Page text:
“Gentrification and tourism,” concludes Gotham, “are largely driven by mega-sized financial firms and entertainment corporations who have formed new institutional connections with traditional city boosters (chambers of commerce, city governments, service industries) to market cities and their neighborhoods.”
Miriam Greenberg tells a similar story in Branding New York: How a City in Crisis Was Sold to the World. Concerned that the city’s reputation had been all but annihilated by high rates of crime and poverty, the New York State Department of Commerce launched the “I Love New York” campaign in the late 1970s as part of an effort to make the city attractive to tourists and moneyed outsiders.
This new emphasis on “out of towners,” writes Greenberg, sought to transform New York’s image as a “product in the mind of targeted consumers while pursuing the interests of business, real estate, bond holders, tourists, the new middle class and elites over those of lowand moderate-income New Yorkers and the working class.” While “poverty rose, the middle class shrank and the city became a prohibitively expensive place to live” — benefits were “measured in the rising value of New York city bonds and real estate, the growth of the corporate headquarters complex, the service sector and the rebound of the tax base.”
The mentality behind such programs is perhaps best encapsulated by former Mayor Michael Bloomberg’s assertion that New York is “a luxury product.”
This phenomenon, says Jeremiah Moss, creator of the blog Vanishing New York, hurts the city’s inhabitants. “As New York becomes more gentrified, it becomes more sanitized and suburban and attracts more tourists, [and] we have fewer services for people who live here… places to wash clothes, to get shoes fixed. We get places that appeal to someone on vacation.”
While Moss does not know how a tourist cap could be practically implemented in New York City, he supports a cap on hotels, which take up space in lots or buildings that might otherwise serve or house New Yorkers.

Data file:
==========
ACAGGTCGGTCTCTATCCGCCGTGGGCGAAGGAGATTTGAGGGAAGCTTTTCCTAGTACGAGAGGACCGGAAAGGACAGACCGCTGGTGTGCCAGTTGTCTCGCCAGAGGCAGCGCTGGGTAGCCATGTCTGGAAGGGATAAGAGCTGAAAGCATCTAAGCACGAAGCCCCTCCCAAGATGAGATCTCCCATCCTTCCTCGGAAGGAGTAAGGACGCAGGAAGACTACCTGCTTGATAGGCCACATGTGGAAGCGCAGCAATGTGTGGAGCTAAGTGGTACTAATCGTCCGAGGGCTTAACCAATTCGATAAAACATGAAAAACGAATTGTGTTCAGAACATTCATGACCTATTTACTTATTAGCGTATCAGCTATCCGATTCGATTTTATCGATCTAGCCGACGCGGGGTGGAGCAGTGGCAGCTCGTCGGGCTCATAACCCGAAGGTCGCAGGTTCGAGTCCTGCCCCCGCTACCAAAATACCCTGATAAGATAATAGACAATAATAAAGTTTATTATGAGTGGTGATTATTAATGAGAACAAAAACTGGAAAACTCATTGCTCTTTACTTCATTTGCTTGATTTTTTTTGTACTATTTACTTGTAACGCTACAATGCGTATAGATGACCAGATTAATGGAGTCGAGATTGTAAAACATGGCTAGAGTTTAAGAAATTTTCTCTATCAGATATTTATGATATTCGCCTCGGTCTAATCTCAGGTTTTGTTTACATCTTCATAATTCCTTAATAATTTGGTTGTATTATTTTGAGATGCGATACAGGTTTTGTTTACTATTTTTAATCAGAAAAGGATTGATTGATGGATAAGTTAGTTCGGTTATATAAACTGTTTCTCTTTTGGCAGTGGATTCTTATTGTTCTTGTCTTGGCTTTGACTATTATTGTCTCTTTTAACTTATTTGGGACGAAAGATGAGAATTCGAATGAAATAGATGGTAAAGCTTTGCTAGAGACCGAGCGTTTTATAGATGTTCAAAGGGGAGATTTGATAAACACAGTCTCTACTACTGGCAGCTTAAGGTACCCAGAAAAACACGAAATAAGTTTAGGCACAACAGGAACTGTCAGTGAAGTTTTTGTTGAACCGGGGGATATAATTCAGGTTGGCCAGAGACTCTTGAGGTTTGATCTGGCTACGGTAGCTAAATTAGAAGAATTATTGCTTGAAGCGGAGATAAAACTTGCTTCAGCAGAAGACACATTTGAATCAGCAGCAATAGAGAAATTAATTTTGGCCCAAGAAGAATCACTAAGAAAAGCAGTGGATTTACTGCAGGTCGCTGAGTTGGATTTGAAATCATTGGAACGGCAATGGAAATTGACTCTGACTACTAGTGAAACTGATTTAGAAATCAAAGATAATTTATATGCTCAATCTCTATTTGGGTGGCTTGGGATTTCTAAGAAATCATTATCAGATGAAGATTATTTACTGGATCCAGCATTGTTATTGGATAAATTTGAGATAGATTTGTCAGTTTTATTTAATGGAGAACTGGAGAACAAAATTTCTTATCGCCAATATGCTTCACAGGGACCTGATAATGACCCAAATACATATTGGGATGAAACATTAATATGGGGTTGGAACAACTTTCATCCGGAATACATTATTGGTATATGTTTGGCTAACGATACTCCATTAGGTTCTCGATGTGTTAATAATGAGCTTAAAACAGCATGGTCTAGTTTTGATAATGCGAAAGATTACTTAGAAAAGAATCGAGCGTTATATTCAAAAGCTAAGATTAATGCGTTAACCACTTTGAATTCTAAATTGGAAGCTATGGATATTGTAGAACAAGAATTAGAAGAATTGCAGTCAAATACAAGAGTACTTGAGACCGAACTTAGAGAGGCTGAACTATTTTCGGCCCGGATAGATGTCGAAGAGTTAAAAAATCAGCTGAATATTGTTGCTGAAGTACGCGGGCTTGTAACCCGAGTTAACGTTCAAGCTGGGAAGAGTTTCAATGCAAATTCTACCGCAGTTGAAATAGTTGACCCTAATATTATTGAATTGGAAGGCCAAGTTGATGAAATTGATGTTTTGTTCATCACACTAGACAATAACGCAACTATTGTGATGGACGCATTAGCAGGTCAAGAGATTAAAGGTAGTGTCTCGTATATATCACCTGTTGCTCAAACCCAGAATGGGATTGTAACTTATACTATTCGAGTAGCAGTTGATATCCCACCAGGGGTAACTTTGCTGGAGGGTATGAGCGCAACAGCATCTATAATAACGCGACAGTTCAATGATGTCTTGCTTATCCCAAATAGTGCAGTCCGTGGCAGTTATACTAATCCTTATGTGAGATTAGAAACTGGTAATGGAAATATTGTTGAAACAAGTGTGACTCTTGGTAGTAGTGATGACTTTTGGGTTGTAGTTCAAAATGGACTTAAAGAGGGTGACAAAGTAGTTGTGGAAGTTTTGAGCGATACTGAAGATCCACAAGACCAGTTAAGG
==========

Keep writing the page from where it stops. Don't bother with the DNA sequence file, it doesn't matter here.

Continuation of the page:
A precedent for limiting tourism in U.S. cities is difficult to find. Christopher Ketcham, a journalist and New York City native now residing in Moab, Utah, is not surprised by this. “Limiting tourism goes against the nature of capitalism, which is all about increasing growth and consumption,” he says.
As far off as tourist caps may be in America, however, policies that place limits on the construction of hotels and other tourist facilities can serve the same role, reducing both the numbers of tourists and the dominance of businesses that cater to short-term visitors and wealthy outsiders rather than actual residents.
Ketcham grew up in Brooklyn in the 1980s and 1990s and has seen the decline of his old stomping ground. “More people buying more stuff from more countries across the globe has resulted in a neighborhood in which the resident feels like a stranger,” he says. “Tourism at its heart is a contemptible sector of the economy, because ultimately, it’s about the commoditization of place, culture and history.”
We surveyed thousands of readers and asked what they would like to see in a monthly giving program. Now, for the first time, we're offering three different levels of support, with rewards at each level, including a magazine subscription, books, tote bags, events and more—all starting at less than 17 cents a day. Check out the new Sustainer program.